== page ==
Some recipes call for adding the threads directly to a dish. These are usually foods that take some time to cook, so the flavor can be drawn out without having to bloom the spice beforehand.

You’ll find plenty of delicious recipes that call for this spice, but here are some of the most common (and delicious).

Tahdig (Crispy Persian Rice)

Crispy Tahdig (Persian rice) topped with dried cherries, and pistachios.
The Mediterranean Dish

Tahdig (pronounced Tah-Deeg) is an Iranian saying for the bottom of the pot, which refers to a fluffy rice dish that’s buttery on the inside, with a gorgeous golden crust outside. The crispy rice exterior, which is crafted from the bottom of the pot, adds a fantastic texture that you won’t find in any other meal.

The dried cherries scattered throughout the rice add a subtly sweet burst of tang to each bite. However, it’s the saffron threads intermingled within the grains of rice that really make the dish shine. Be sure to follow the instructions for the best results for an authentic Tahdig.

Get the Recipe: The Mediterranean Dish

Tuscan Chicken with Saffron Cream Sauce

Two images displaying Tuscan chicken with a saffron cream sauce and spinach.
VikaLinka

You’ll also love exploring the flavors of Tuscany with this rich, cream-based sauce. This dish will make its way to the dinner table within 30 minutes, and you’ll love the intoxicating flavor (and aroma) in each bite.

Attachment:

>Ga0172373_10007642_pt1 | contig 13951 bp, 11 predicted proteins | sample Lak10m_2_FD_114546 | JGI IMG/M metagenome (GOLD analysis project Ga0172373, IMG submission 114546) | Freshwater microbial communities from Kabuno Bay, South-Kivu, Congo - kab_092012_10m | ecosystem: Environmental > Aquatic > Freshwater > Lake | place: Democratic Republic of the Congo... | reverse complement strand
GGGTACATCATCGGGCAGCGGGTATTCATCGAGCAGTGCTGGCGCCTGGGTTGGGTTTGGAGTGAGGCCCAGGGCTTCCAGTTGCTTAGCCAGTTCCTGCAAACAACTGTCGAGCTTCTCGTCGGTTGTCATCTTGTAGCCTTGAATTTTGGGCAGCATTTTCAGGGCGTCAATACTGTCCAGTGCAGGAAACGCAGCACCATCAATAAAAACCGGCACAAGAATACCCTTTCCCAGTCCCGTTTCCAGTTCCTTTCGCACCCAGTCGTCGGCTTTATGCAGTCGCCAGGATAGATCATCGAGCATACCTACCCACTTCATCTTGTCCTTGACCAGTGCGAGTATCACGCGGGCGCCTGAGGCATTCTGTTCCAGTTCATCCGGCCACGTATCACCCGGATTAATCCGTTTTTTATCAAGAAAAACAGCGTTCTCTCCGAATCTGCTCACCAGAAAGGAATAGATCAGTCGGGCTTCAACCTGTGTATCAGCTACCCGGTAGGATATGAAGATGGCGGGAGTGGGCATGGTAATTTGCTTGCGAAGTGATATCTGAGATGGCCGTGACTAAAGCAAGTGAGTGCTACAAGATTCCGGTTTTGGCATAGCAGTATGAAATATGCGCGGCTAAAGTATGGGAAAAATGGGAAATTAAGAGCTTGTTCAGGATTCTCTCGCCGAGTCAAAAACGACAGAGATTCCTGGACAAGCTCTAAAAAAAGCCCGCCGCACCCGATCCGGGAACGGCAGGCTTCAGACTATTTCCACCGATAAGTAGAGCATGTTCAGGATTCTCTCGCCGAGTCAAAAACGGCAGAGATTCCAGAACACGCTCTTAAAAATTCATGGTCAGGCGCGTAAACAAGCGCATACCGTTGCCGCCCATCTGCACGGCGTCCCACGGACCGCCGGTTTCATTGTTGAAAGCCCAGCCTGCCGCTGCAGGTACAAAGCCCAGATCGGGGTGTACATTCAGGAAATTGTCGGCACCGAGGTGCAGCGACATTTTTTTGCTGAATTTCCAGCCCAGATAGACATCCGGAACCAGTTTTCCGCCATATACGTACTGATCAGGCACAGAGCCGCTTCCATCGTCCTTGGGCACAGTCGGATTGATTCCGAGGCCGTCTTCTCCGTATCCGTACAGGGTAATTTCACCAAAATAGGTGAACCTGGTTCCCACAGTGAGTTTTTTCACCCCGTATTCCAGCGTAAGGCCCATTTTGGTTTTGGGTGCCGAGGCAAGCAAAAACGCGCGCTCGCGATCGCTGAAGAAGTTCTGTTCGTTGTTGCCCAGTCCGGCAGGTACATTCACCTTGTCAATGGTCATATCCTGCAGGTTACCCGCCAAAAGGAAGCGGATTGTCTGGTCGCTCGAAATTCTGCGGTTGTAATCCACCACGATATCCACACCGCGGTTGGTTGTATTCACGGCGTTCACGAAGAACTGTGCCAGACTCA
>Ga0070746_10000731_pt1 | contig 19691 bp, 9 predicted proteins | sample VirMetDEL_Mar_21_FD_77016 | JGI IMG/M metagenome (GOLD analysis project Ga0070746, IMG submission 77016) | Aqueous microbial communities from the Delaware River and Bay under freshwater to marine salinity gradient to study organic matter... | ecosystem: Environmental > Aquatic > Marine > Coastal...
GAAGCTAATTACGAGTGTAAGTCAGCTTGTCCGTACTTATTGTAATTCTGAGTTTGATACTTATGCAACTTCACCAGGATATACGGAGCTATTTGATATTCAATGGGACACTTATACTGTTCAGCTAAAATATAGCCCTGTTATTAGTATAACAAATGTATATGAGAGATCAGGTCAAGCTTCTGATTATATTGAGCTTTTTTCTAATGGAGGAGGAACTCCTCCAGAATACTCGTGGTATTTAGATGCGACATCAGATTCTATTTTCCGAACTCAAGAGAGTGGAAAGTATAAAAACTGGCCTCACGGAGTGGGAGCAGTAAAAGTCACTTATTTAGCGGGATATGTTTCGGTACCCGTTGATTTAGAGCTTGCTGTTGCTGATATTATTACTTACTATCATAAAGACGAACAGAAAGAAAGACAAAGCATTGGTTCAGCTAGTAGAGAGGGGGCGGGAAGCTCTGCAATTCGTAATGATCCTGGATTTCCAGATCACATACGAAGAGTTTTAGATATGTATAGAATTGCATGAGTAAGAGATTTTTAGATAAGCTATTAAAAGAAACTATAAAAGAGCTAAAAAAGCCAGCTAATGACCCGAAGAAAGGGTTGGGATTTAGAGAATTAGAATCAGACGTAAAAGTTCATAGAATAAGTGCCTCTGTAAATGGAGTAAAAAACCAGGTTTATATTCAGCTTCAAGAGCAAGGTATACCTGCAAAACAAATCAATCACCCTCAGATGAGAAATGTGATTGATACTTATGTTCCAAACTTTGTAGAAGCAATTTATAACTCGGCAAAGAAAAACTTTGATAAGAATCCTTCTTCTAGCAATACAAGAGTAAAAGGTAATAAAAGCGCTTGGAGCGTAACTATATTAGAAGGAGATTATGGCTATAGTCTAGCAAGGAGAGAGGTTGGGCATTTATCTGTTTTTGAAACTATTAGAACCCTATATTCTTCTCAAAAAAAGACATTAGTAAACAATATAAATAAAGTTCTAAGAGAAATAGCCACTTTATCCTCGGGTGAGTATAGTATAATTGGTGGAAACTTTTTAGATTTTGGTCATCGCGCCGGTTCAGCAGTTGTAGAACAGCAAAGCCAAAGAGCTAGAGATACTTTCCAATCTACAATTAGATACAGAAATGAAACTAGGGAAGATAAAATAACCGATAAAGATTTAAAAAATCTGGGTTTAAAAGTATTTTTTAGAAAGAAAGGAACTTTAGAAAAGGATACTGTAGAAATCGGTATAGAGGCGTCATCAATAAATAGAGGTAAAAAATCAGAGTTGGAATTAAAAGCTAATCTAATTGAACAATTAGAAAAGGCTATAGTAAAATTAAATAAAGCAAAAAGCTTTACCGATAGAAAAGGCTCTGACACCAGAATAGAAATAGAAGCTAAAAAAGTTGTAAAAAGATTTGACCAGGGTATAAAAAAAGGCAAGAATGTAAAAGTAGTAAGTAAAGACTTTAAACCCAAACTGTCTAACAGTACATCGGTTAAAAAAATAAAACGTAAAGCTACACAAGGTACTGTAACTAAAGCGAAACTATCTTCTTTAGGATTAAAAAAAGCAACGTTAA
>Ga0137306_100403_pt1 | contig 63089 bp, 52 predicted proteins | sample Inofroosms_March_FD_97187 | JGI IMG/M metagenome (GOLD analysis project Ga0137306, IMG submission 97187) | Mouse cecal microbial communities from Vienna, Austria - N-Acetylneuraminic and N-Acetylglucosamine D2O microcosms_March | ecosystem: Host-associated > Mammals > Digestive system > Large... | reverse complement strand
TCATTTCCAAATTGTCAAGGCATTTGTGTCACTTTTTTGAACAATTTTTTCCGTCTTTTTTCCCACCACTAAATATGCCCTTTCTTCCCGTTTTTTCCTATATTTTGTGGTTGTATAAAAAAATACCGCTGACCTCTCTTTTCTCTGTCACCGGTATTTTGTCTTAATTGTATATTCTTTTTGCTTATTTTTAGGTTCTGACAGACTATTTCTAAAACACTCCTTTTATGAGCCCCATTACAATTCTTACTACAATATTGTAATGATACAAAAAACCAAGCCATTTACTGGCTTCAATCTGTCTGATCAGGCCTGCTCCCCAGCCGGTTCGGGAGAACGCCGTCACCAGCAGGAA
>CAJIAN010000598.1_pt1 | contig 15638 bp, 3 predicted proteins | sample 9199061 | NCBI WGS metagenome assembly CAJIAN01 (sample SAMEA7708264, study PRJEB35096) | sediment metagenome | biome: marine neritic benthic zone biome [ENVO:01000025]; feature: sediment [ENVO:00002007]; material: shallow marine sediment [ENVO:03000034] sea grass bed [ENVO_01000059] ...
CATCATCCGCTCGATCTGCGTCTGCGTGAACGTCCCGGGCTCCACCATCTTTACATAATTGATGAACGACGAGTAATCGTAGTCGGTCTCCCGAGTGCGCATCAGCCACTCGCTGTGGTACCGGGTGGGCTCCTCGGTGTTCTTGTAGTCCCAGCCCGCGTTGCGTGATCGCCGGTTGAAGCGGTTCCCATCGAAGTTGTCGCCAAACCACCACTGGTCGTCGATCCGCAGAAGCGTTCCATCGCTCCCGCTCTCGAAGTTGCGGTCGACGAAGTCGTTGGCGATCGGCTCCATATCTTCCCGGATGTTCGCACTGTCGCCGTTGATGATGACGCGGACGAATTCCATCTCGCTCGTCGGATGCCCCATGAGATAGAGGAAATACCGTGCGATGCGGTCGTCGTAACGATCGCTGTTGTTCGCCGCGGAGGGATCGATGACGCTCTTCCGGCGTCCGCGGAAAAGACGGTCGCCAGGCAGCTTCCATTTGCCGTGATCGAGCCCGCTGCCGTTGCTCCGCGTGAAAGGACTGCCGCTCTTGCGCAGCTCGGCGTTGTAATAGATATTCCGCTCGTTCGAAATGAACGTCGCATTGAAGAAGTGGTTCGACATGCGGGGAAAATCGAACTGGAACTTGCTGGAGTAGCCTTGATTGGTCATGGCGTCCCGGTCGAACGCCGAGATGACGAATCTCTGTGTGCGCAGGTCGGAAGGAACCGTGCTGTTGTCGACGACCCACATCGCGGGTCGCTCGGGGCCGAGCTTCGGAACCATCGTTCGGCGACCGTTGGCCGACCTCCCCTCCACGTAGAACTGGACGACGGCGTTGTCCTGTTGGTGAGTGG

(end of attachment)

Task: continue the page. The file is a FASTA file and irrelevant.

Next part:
You’ll learn to gently infuse the cream with saffron while browning the chicken in a separate pan. Then, with a bit of oil, minced garlic, and a white wine for deglazing, the magic of culinary arts brings the ingredients to life. Serve this over basmati rice or polenta.

Get the Recipe: VikaLinka

Spanish Paella

A large deep skillet filled with paella highlighting ingredients like mussels, shrimp, calamari and more.
Tastes Better from Scratch

Learn how to make an authentic Paella, the most popular dish of Spain, following a recipe from a Madrid home. The recipe includes plenty of tips and adaptations for cooking this one-pot meal in an American Kitchen.

Keep in mind that all homes have their own version of “authentic,” which means that this recipe might differ from the one you’ve used over the years. Nevertheless, you’ll love this hearty meal, which highlights a plethora of chicken, seafood, veggies, and, of course, saffron!

Get the Recipe: Tastes Better from Scratch

Moroccan Chicken Tagine with Saffron

A tagine filled with saffron chicken, with fresh chopped parsley on top.
Analida’s Ethnic Spoon

Moroccan tagines are but another famous, stew-like dish known for their aromatic flavor in each bite. The slow-cooked method and married spices offer an astounding oomph of flavor paired with a perfectly tender bite.

If you don’t own the North African cookware known as a Tagine, you can follow the author’s cookware adaptations for this recipe. Serve this succulent saffron dish with basmati rice or couscous.

Get the Recipe: Analida’s Ethnic Spoon

Saffron Cake

Two images of saffron cake by Savory Thoughts.
Savory Thoughts

Get ready to freak out over this perfect, saffron-infused pound cake. That signature taste of saffron can be found in each enticing bite, and you’ll love using it in subtly sweet dishes after trying this one.

Be sure to read through all the tips used in this moist and intriguingly flavored cake recipe before delving in.

Get the Recipe: Savory Thoughts


Now that you know all about those mysterious crimson threads called saffron, be sure to work your way through all of these recipes. And if you want to start grinding all of your own spices, here’s everything that you’ll need to do it!

Emilee Unterkoefler Emilee Unterkoefler
Emilee Unterkoefler is a freelance food writer, hiking enthusiast, and mama with over ten years of experience working in the food industry. Read Full Bio »